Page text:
“I’m not a real doctor – but I play one on drug ads”

You may recall seeing Dr. Robert Jarvik‘s pleasant face on your TV screen a few years ago flogging Lipitor, the biggest-selling drug on the planet at that time, earning well over $12 billion a year for Pfizer – the biggest drug company on the planet.

This partnership emerged just as the company was seeking to protect Lipitor from emerging competition by cheaper generics, and just before a U.S. Congressional investigation started looking into Jarvik’s credentials and his controversial role as paid pitchman for the cholesterol-lowering statin drug.

In one of his Pfizer commercials, Jarvik looks into the camera and says:

“I’m glad I take Lipitor, as a doctor and a Dad. Lipitor is one of the most researched medicines. You don’t have to be a doctor to appreciate that!”

It was a clever enough disclaimer, because it turns out that Jarvik himself is not a cardiologist, is not licensed to practice medicine, has neither treated patients nor even had the ability to prescribe Lipitor or any drug to any patient.

The early ads identified Jarvik as the inventor of the artificial heart, which was developed in the mid-1970s along with his fellow researchers at the University of Utah.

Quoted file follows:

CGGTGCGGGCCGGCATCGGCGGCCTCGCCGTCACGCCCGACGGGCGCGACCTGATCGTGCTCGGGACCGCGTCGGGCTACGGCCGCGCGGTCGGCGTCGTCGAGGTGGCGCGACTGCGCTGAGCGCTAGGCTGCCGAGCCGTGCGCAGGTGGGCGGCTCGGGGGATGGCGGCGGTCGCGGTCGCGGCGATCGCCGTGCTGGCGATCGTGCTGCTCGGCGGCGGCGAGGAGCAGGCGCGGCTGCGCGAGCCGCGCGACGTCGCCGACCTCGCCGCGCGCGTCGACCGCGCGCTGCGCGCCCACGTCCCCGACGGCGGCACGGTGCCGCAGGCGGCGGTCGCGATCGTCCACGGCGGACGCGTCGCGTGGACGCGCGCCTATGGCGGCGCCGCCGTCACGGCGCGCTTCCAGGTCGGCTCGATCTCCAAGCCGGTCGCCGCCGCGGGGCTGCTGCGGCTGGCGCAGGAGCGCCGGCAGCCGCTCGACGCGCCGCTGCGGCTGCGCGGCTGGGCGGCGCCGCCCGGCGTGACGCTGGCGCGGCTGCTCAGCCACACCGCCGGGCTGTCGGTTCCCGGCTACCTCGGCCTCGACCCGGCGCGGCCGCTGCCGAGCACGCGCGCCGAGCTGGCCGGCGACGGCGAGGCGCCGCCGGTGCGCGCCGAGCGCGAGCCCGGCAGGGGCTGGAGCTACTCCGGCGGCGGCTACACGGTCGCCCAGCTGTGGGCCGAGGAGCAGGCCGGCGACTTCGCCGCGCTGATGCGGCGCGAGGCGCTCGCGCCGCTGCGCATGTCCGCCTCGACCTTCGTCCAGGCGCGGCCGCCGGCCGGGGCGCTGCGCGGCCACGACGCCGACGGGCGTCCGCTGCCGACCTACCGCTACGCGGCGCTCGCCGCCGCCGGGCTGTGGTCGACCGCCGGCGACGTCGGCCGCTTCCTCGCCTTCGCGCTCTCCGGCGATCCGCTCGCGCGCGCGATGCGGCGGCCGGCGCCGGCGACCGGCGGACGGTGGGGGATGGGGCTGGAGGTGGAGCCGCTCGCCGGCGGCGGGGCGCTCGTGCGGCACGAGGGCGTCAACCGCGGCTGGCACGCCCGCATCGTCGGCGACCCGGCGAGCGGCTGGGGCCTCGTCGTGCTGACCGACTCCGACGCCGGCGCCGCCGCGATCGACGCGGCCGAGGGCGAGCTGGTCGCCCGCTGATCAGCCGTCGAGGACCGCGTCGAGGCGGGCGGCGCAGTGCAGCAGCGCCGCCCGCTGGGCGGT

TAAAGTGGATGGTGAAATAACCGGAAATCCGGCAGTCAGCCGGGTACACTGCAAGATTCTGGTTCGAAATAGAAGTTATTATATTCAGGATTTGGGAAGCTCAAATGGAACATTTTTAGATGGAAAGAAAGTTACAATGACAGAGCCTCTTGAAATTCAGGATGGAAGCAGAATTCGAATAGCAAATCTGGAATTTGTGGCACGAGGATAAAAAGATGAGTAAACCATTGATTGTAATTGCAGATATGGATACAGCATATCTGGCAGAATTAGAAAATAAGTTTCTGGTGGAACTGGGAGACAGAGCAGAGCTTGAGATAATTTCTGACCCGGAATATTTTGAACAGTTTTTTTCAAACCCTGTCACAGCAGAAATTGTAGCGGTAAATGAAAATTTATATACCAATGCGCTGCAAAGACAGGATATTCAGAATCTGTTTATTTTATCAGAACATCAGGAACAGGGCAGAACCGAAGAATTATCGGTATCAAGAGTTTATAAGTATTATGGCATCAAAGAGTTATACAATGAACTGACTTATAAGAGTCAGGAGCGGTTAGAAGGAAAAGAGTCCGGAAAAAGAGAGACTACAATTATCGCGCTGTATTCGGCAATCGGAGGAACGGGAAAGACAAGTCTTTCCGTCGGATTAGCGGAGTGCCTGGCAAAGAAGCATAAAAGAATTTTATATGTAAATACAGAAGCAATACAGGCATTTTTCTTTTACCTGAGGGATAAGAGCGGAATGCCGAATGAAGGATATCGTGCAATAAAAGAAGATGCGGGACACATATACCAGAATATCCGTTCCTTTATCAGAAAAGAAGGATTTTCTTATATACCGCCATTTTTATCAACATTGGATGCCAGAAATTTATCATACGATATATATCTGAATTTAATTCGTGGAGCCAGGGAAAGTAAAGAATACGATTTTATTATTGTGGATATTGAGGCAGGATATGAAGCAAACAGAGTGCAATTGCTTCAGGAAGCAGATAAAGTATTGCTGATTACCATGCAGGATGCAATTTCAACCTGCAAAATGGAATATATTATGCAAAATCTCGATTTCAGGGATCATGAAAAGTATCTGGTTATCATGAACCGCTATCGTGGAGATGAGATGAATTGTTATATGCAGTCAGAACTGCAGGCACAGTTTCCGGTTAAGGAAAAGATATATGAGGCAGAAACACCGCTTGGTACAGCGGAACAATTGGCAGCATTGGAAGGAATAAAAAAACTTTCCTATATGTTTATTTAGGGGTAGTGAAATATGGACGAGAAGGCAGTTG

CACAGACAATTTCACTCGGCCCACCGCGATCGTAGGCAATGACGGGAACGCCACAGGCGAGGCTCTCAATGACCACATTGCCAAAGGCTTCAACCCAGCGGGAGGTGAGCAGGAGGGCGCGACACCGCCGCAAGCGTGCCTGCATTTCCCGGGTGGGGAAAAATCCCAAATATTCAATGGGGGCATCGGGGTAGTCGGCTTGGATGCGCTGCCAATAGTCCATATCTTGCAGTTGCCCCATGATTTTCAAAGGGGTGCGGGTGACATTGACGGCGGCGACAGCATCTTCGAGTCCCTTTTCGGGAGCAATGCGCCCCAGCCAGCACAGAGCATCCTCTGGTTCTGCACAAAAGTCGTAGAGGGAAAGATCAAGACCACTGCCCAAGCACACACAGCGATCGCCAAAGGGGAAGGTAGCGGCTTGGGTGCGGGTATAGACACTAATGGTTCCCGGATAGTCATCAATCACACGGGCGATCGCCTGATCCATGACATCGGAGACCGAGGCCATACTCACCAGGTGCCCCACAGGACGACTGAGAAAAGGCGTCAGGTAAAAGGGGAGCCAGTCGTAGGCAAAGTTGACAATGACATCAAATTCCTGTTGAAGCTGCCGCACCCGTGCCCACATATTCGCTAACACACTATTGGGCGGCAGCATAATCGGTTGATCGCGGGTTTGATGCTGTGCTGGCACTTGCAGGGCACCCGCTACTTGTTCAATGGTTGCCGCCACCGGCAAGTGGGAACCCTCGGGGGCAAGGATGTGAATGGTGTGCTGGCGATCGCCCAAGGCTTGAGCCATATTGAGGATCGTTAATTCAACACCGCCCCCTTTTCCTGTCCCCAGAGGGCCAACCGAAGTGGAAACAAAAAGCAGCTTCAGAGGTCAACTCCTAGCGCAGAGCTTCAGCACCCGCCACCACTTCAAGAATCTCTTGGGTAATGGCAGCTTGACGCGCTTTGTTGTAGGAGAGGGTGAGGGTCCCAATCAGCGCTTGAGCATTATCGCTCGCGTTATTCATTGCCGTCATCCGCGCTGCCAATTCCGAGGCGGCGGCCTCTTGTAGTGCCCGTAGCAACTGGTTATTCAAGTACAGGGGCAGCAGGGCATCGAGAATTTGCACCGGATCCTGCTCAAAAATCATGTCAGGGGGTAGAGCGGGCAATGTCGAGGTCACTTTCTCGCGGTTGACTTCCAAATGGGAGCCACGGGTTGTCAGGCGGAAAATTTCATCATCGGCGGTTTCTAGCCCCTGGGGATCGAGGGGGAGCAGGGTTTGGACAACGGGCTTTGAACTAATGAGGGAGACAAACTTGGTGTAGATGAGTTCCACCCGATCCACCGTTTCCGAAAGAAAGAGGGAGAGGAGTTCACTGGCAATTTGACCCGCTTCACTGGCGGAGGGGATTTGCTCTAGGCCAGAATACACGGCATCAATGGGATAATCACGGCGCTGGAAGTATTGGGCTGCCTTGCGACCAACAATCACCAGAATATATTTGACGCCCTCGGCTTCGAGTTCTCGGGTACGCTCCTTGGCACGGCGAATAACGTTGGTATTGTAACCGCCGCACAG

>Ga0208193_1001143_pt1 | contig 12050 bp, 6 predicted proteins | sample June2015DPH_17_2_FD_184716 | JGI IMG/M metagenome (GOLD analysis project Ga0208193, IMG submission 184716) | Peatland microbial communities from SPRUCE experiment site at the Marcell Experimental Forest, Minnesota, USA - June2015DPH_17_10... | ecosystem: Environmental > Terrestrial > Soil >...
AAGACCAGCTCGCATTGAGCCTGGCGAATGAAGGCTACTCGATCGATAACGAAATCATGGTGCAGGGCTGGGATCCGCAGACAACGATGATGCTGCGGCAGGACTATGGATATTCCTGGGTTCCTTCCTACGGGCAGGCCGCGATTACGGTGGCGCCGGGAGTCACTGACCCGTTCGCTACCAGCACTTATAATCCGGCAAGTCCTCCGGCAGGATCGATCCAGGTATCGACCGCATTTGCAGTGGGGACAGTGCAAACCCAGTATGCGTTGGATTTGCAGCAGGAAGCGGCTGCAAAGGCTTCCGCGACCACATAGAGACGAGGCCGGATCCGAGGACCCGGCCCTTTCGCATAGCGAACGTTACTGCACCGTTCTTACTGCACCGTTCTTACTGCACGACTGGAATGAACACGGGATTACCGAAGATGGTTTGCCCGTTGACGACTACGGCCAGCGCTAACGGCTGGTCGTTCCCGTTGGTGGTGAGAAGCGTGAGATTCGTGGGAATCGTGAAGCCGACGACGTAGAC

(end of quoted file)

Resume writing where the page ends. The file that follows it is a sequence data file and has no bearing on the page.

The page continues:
But despite this famous medical breakthrough, Jarvik ended his training after medical school instead of completing a medical internship. He admitted as much to ABC News after news of the Congressional investigation hit (and just before Pfizer pulled the Lipitor ads off the air), explaining:

“I am not a practicing physician, I have never been a practitioner, everybody has known for decades. I’m a developer of the technology. I am a medical scientist, not a practicing physician. I think it’s very upfront. I am a doctor. I have long experience with heart disease.”

Katie Watson, who teaches in the Medical Humanities & Bioethics Program at Northwestern University, explained the inherent ethical problem when a pitchman like Jarvik is hired for a drug company’s marketing campaign:

“To have a celebrity physician associated with cardiac health telling me I need Lipitor  – that’s a physician motivated by a paycheque, not by patient health.”

How much was Jarvik’s paycheque?  He told ABC Good Morning America interviewers that, while what he earned for the ads is not comparable to what a celebrity endorsement would garner, the amount he received would be “considered a lot by most people.”

He may have been acting coy about the money, but the House Energy and Commerce Committee and its Subcommittee on Oversight and Investigations happily released a copy of Jarvik’s contract with Pfizer, revealing that the company had agreed to pay him a minimum of $1.34 million over two years for serving as celebrity pitchman for their drug.

And it was largely because of this particular  campaign that the Committee launched an investigation of  “false and misleading statements and the use of celebrity endorsements of prescription medications in Direct-To-Consumer advertising.”